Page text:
Skip to Content

11 Surprising Benefits Of Cycling Backwards (Yes, Really!)

This post may contain affiliate links. If you click an affiliate link and make a purchase, I may earn a commission. Also, as an Amazon Associate, I earn from qualifying purchases.--

I’ve heard a lot about cycling backwards recently and decided to give it a go. Having tried it consistently over the last month now, I feel like I’ve lived through many of the positive features that people say about it.

Cycling backwards can be used as a form of cross-training for cyclists. It helps you think about your form, activate muscles in a different way and helps to expend a greater amount of energy for less actual output.

Please note, when we’re talking about backwards cycling – this is pedalling backwards on a stationary bike indoors. There are clearly lots of dangerous issues involved in cycling backwards on an actual bike outdoors – please don’t do this!

Anyway, in this post, I’ll look at exactly what the most important 11 benefits are of cycling backwards. This will show you the following:

  • Why you might want to incorporate it into your cycling schedule
  • What the research says
  • Why exercising backwards is beneficial
  • The many benefits of cycling backwards
Benefits of cycling backwards

1. Greater Activation Of The Quadriceps

There was an interesting study done on backwards cycling in 2015, sponsored by ACE. (Source)

To summarize, this looked at two groups of eight adults (both male and female), who engaged in the same tests.

The test involved both cycling forwards and backwards at different intervals. During the tests, the study measured many things, including:

  • Energy consumption
  • Heart rate
  • VO2 max
  • The activation levels of different muscles

One thing I experienced myself through cycling backwards, and is backed up in this study, is that cycling backwards actually leads to a greater level of activation of the main cycling muscle group – the quadriceps.

The quadriceps are the large muscle group found in the front to the thighs. It is one of the strongest and largest muscle groups in the body.

During regular forward cycling, the quads are the key muscle group that drives forward the pedals, assisted by the glutes, calves, and hamstrings.

In cycling backwards, it seems the same is true, and the quads lead the way! However, you are using the quads in a slightly different way. Also, it appears that the quads are having to work harder.

Benefits for the quads include:

  • They are moving in a different though similar way
  • This leads to greater muscle development
  • You think about the form and movement of the quads, which helps when you cycle forwards.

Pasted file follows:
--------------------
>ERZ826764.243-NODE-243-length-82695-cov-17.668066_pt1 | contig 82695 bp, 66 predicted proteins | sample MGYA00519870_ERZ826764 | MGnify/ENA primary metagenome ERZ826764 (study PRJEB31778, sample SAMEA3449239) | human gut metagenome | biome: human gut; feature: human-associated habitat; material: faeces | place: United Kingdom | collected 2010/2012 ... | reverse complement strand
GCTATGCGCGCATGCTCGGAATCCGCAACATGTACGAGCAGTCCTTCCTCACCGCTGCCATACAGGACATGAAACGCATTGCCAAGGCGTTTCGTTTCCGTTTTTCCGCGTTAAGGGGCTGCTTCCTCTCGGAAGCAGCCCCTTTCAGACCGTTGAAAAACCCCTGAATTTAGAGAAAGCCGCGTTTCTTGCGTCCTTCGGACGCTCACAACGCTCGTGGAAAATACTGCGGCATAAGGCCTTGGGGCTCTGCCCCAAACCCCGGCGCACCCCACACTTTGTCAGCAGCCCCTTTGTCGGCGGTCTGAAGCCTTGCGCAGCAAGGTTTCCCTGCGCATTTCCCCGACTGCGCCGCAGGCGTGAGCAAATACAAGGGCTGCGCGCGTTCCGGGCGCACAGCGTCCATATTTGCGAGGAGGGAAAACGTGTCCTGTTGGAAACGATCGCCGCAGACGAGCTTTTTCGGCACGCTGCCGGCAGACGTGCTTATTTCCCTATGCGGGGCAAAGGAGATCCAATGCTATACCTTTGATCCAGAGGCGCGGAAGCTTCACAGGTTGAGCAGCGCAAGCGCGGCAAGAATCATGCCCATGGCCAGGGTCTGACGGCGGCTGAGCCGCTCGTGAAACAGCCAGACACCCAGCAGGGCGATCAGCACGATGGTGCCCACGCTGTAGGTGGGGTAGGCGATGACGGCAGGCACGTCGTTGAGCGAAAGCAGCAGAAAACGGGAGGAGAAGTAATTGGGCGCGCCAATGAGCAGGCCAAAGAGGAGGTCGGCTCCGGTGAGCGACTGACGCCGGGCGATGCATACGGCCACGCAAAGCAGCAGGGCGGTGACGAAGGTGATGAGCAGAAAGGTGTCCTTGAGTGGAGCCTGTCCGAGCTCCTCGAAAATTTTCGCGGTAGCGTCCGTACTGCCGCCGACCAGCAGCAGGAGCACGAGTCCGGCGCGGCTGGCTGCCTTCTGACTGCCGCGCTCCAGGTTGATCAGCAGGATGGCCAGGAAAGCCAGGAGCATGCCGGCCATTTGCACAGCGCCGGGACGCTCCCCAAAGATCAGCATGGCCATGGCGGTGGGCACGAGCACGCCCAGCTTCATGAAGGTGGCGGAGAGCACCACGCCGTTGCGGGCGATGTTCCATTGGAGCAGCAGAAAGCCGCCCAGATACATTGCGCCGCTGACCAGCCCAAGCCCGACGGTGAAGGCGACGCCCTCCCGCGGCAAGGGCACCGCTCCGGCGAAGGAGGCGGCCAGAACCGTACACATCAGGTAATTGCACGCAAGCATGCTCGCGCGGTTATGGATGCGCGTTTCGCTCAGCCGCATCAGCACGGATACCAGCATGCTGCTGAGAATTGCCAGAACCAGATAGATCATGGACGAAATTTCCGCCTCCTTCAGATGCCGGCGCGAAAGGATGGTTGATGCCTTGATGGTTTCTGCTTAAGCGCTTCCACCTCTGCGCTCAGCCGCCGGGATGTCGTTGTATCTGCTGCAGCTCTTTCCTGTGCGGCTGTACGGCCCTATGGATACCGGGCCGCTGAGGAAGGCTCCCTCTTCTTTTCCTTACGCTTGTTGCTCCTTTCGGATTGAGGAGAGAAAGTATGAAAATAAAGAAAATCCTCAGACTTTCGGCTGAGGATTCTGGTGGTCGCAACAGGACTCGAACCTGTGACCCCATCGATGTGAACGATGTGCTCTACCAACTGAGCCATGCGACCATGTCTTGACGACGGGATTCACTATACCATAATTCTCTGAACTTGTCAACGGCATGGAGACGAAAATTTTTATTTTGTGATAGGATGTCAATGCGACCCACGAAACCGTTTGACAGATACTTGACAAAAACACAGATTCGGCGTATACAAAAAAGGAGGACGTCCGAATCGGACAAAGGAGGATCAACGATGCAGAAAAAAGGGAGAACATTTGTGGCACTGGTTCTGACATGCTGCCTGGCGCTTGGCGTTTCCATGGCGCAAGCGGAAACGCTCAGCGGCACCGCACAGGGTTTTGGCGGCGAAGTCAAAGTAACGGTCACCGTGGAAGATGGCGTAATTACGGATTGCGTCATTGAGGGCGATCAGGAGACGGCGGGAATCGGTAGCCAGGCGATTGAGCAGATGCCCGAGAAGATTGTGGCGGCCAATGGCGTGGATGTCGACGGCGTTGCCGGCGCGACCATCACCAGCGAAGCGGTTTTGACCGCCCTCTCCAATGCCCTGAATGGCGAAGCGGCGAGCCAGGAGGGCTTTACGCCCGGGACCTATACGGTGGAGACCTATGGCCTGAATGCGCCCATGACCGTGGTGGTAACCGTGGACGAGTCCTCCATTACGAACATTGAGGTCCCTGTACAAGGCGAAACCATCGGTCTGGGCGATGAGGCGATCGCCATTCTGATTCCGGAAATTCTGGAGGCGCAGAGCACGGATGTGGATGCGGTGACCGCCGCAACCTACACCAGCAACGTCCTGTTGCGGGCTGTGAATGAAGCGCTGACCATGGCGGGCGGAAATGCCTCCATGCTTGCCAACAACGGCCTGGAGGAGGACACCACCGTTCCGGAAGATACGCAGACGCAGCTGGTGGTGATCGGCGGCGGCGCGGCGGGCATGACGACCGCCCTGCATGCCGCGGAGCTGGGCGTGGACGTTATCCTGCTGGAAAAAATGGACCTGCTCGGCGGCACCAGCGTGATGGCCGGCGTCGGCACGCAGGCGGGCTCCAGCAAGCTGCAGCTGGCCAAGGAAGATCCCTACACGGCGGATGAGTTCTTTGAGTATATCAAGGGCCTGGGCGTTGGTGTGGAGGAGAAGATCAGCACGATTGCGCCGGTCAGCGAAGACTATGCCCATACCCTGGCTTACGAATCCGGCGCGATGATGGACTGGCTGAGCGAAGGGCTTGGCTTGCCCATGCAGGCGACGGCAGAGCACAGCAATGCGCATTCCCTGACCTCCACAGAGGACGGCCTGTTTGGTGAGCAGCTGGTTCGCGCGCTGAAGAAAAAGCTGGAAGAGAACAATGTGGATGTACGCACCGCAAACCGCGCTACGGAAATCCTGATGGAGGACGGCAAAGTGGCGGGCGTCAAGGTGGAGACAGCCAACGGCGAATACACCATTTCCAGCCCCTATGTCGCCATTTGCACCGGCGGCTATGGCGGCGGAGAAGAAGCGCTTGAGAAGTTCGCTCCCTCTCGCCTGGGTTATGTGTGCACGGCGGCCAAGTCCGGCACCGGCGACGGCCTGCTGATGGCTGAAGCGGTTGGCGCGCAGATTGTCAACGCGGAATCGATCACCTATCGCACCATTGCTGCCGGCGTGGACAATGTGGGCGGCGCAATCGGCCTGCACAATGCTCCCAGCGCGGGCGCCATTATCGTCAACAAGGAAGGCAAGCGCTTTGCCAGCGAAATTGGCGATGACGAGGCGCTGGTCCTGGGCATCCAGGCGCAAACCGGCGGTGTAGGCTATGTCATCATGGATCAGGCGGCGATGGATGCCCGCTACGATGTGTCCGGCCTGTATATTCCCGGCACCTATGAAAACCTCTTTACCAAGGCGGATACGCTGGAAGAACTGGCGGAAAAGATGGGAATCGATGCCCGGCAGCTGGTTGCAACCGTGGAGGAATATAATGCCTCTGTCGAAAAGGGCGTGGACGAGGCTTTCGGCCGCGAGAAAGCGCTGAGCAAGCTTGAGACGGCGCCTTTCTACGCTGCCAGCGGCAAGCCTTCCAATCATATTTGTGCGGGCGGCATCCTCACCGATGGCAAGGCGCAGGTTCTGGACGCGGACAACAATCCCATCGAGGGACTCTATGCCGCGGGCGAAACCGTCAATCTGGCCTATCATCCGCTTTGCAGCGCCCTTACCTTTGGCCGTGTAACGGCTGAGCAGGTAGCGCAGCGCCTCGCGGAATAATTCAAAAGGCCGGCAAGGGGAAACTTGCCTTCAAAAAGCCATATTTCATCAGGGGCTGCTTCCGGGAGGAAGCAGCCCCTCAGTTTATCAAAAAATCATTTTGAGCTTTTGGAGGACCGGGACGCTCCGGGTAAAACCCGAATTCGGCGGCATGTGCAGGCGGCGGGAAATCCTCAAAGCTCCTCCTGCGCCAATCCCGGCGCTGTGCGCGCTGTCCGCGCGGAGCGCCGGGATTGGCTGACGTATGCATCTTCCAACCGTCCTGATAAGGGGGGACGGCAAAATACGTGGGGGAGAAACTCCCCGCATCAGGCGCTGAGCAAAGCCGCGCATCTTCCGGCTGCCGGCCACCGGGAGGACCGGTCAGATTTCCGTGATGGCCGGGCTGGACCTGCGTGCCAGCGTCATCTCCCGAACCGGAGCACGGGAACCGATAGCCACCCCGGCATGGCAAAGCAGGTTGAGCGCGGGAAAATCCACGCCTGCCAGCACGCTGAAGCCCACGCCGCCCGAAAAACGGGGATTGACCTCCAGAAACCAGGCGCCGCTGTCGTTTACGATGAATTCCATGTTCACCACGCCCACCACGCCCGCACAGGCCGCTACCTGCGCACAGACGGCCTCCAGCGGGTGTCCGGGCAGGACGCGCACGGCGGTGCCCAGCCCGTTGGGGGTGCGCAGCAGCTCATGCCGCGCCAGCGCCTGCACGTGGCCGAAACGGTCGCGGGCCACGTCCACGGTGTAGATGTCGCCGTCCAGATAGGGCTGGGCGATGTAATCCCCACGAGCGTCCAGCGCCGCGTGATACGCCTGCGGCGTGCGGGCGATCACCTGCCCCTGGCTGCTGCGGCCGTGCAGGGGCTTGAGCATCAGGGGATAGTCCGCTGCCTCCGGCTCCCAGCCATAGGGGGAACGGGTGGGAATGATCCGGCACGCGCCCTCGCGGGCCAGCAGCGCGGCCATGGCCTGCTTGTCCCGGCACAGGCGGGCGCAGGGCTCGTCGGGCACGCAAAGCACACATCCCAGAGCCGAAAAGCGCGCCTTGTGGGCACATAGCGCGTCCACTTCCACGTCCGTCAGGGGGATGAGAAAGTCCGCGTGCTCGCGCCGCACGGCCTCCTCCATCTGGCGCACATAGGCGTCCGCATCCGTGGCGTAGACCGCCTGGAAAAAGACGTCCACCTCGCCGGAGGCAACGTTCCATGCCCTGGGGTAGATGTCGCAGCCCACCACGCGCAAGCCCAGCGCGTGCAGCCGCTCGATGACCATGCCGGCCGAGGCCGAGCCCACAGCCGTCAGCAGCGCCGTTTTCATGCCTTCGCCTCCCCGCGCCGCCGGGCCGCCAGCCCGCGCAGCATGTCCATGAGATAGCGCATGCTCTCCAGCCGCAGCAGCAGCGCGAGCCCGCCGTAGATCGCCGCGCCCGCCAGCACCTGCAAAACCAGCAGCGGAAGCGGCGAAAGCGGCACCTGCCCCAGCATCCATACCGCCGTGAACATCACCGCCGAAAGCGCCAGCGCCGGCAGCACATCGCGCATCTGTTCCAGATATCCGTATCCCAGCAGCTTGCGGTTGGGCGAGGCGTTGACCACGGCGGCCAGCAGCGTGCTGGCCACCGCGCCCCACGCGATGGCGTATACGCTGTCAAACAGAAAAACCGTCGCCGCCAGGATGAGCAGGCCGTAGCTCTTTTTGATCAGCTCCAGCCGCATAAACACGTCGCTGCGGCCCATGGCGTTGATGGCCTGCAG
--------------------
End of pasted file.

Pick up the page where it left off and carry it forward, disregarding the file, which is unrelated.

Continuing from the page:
2. ‘Pulling’ Motion Rather Than Pushing

The cyclists involved in the study reported that the backwards cycling motion felt more like pulling than the normal pushing force of the legs on the pedals. Having done it myself, I can also vouch for this.

To go back to the main muscle groups, the three muscle groups that are really driving the pedalling motion are:

  • The quads
  • The glutes
  • The calves

In forwards cycling, all three of these muscle groups are activated at the same time.

They are activated from the moment that a leg reaches the top of the pedalling rotation, and are firing all the time as they force down on the pedal to the bottom of the pedal revolution.

They are relatively at rest from the bottom of the pedal revolution to the top.

The main force they are all exerting is a downwards force slightly forwards and downwards on the pedal.

In backwards cycling, things are different. The same muscle groups are being used. However, this time they activated during the down pedal (which is going at a slightly different angle). But the quads are firing when the pedal comes up as well.

This is where the pulling sensation comes in.

In the study I mentioned before, the summary was that the glutes, calves and hamstrings expended the same energy cycling either forwards or backwards, but the quads experienced much greater energy expenditure.

3. Burns 16% More Calories

Another surprising benefit is how many more calories you can burn cycling backwards.

The study, that I mentioned before, came to a figure of 16% more calories burned for the same amount of work.

This measures cyclists going at the same speed, with the same resistance, and with the same amount of effort.

If weight loss is a goal of yours, then this is very significant. Forwards cycling tends to burn anywhere from about 500 to 1000 calories an hour, depending on the intensity and your weight (among other factors).

I’ve created the following table, showing the number of calories you can expect to burn if you cycle at an average speed of 12mph for thirty minutes (very achievable for most cyclists). I have factored in the weight of the cyclists, and also cycling forwards and backwards:

WeightCalories Burned Over 6 miles ForwardsCalories Burned Over 6 miles Cycling Backwards (Assuming extra 16%)
54kg (120lb)230267
66kg (140lb)255296
73kg (160lb)300348
82kg (180lb)335389
91kg (200lb)365423
100kg (220lb)420487
109kg (240lb)470545

As you can see, the change in calorie deficit between forwards and backward is quite significant. Allied with a healthy diet, this would be really proactive in helping you shed weight.

4. A Form Of Cross Training